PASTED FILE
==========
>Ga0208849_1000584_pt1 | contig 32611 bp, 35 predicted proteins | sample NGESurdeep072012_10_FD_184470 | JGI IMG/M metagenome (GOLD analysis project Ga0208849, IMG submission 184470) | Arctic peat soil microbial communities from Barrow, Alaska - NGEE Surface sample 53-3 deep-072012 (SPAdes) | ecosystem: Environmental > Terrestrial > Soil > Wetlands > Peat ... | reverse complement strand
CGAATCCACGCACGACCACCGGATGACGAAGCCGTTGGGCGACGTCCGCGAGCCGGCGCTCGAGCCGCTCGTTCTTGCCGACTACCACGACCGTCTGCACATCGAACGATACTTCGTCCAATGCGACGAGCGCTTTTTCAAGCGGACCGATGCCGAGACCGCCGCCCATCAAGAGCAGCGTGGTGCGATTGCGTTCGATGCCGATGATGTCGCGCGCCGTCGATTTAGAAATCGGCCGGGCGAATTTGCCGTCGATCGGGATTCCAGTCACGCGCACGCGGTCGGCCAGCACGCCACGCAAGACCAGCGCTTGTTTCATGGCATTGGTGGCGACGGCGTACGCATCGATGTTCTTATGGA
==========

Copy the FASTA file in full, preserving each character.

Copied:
>Ga0208849_1000584_pt1 | contig 32611 bp, 35 predicted proteins | sample NGESurdeep072012_10_FD_184470 | JGI IMG/M metagenome (GOLD analysis project Ga0208849, IMG submission 184470) | Arctic peat soil microbial communities from Barrow, Alaska - NGEE Surface sample 53-3 deep-072012 (SPAdes) | ecosystem: Environmental > Terrestrial > Soil > Wetlands > Peat ... | reverse complement strand
CGAATCCACGCACGACCACCGGATGACGAAGCCGTTGGGCGACGTCCGCGAGCCGGCGCTCGAGCCGCTCGTTCTTGCCGACTACCACGACCGTCTGCACATCGAACGATACTTCGTCCAATGCGACGAGCGCTTTTTCAAGCGGACCGATGCCGAGACCGCCGCCCATCAAGAGCAGCGTGGTGCGATTGCGTTCGATGCCGATGATGTCGCGCGCCGTCGATTTAGAAATCGGCCGGGCGAATTTGCCGTCGATCGGGATTCCAGTCACGCGCACGCGGTCGGCCAGCACGCCACGCAAGACCAGCGCTTGTTTCATGGCATTGGTGGCGACGGCGTACGCATCGATGTTCTTATGGA